Liverpool Arabic Arts Festival 11 – 27 July 2008
Liverpool Arabic Arts Festival 2008 launches with its biggest and richest programme to date
Now in its seventh year, the Liverpool Arabic Arts Festival is firmly established as a popular event on the city’s cultural calendar. The festival remains the only one of its kind in the UK and the 2008 programme has lined up a spectacular two week long celebration with over 30 events taking place throughout Liverpool as part of the city’s 2008 European Capital of Culture celebrations.
The programme features a host of cultural activity from across the Arab world in the fields of visual arts, theatre, music, literature, dance, film and food which take place in a variety of venues.
The Liverpool Arabic Arts Festival provides a platform for international, national and local artists and communities and is expected to attract audiences, not just from Merseyside, but from across the UK and beyond.
The Festival launches at the freshly refurbished Bluecoat with Arabise Me (Fri 11 July 7.30pm – late), a dazzling array of music, live art and dance courtesy of Ziyarat, the independent cultural collective that took London’s V&A Museum by storm in 2006.
Claire Hamilton will be broadcasting BBC Merseyside’s Drivetime Show live from the launch at the Bluecoat and meeting some of the performers involved in the Festival.
Alongside Arabise Me, visitors are welcome to browse New Ends, Old Beginnings, a unique artistic exploration of the diverse cities of the Arab world from ancient civilisations to modern urban cultures. The exhibition is free and runs until Wednesday 3 September at the Bluecoat and Open Eye Gallery.
The Festival opening weekend continues with the hugely popular free Family Day, (Sun 13 July, SeftonPark Palm House, 12.00pm-4.30pm), a celebration of creative activities and true Arabic hospitality hosted once again in the scenic surroundings of Sefton Park Palm House. This year, Festival organisers are delighted to welcome the Bedouin Jerry Can Band, a collective of semi-nomadic musicians, storytellers and coffee grinders from the Egyptian Sinai desert performing songs and poetry about ancient Arabian Tribes, fables of trusty camels, warnings of dastardly deeds and tales of unrequited love.
The Family Day also features Say’un Popular Arts, a group of musicians from the southern Yemeni region of Hadhramaut, performing Hadhrami and Bedouin songs on traditional instruments inspired by African dance rhythms.
As always there will be an Arabic Bazaar of stalls, food and workshops – something for the whole family.
The Festival pays tribute to the contribution of the UK’s Yemeni community in RIOT (Fri 18 July, Sat 19 July, 7.30pm, Unity Theatre), a political satire set during the 1930 Yemeni seamen’s riot in South Shields. The play presents a love story between a young Yemeni seaman and a South Shields girl as tensions between their two communities grow.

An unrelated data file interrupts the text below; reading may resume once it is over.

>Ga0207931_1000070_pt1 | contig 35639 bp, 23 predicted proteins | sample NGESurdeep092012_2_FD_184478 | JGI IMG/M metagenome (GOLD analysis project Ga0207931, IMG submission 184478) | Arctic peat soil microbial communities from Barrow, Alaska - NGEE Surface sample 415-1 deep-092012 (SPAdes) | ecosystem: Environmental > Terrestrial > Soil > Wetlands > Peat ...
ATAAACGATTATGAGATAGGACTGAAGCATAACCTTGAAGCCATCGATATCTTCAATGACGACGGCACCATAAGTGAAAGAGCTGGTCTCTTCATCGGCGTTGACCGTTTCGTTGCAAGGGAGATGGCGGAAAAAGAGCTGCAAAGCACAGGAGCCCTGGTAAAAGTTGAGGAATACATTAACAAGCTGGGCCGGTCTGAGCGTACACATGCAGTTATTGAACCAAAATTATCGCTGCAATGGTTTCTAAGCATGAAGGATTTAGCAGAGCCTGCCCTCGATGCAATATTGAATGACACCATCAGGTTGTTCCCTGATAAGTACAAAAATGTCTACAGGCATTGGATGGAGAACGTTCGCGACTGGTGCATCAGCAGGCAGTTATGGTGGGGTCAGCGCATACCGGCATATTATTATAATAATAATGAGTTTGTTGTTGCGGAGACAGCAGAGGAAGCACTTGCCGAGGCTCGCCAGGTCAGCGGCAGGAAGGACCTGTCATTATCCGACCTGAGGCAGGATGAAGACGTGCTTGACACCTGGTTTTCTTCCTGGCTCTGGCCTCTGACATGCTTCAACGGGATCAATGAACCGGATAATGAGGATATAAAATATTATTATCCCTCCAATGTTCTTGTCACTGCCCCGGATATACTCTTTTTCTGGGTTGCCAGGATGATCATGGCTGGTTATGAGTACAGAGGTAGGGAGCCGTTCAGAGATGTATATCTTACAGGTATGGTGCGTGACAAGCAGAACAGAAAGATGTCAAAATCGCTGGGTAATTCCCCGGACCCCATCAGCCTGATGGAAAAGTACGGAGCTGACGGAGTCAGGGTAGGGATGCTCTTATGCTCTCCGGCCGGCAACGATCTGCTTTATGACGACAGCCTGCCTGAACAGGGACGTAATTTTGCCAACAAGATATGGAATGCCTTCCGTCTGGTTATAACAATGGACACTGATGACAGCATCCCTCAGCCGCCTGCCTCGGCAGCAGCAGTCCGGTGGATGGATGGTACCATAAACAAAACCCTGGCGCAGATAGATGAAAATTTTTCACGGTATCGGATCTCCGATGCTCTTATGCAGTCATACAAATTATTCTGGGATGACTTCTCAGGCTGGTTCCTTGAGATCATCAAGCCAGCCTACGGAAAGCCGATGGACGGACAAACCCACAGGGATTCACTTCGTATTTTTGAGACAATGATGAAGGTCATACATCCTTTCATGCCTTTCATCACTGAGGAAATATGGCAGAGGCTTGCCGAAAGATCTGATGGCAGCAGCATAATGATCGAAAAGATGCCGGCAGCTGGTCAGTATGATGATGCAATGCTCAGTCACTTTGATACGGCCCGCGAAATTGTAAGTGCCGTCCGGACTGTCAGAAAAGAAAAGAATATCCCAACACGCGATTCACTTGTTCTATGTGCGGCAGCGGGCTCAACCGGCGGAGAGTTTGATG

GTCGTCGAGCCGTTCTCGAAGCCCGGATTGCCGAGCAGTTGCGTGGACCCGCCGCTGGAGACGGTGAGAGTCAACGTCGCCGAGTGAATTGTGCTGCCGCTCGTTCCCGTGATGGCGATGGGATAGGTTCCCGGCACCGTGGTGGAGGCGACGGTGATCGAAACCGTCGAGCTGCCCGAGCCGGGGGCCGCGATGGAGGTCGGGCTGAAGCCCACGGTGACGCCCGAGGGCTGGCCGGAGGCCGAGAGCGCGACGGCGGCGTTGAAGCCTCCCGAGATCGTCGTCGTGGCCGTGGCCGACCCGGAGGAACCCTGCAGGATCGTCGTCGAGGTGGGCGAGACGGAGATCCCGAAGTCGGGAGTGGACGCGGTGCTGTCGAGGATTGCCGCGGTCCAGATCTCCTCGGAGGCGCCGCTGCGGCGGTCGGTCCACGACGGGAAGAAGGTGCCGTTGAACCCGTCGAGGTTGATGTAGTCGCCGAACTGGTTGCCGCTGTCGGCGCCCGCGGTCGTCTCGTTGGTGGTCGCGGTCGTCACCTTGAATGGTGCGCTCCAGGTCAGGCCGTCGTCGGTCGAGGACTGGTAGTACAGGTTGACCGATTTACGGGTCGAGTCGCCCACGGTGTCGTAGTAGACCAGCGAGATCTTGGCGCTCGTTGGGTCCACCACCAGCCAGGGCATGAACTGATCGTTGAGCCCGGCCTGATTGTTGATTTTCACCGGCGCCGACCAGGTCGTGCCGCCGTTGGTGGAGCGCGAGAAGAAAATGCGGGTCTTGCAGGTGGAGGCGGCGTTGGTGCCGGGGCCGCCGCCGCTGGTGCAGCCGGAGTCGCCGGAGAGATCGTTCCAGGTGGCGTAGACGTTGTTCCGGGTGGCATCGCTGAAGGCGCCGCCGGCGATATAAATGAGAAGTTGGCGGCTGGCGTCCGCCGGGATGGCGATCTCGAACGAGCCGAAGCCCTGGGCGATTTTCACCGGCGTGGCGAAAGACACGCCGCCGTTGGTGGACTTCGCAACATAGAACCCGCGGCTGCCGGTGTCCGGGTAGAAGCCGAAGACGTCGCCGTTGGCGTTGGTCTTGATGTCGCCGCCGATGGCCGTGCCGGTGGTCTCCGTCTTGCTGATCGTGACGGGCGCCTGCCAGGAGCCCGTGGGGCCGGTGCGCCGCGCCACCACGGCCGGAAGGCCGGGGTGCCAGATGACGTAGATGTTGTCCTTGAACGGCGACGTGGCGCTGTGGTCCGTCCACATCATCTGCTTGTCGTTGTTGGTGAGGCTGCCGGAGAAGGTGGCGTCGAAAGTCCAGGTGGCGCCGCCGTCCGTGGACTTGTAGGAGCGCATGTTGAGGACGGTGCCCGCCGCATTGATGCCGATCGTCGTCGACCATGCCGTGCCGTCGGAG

The Festival partnership is particularly honoured to welcome Arabic superstar Khaled, famed for mixing Algerian ‘Raï’ with western music styles and creating the voice of Algerian youth in the 70s and 80s. Now ‘the king of Raï’ enjoys an almost surreal level of popularity and delivers a unique performance at the Philharmonic Hall (Sat 12 July, 7.30 pm).
Also performing on stage is Reem Kelani the critically acclaimed Palestinian composer whose music fuses classical Arabic music with folk and jazz (Wed 23 July, 8.00pm, the Bluecoat).
This year the Festival is proud to bring its film programme in association with BAFTA. The BAFTA Goes to the Arab World on tour at LAAF features an impressive selection of films, researched by Mona Deeley of Zenith Foundation, from Syria, Lebanon, Egypt, Iraq, Yemen and Algeria with diverse themes of love, corruption, politics, marriage, class and dreams.
These include: A screening of 3 shorts from and on Iraq and Lebanon (Thur 17 July, 6.30pm, FACT) bookended by a Q&A with the director of the Independent Film and Television College in Baghdad.
Chaos (Sun 27 July, 3.00pm, FACT) is directed by Youssef Chanine, one of the most important directors in Egyptian cinema in what could turn out to be his last film.
There will also be a Gala Screening of Lawrence of Arabia hosted at the Philharmonic Hall (Sun 27 July, 6.30pm) accompanied by an introduction to the film to celebrate the centenary of David Lean’s birth, the director of this seminal award winning piece of cinema.
Be sure not to miss a special a four day Middle Eastern Dance Bonanza (Thurs 17 – Sun 20 July, the Bluecoat) which showcases traditional Arabian dances (Sahlala) and more contemporary interpretations (Shifting Sands). Headlined by the extraordinary Egyptian dancer, Djamila Hanan, performing for the first time in the UK, this promises to be a much sought after event.
A host of additional performances, conferences and workshops will make up a vibrant, sensuous and informative two week experience.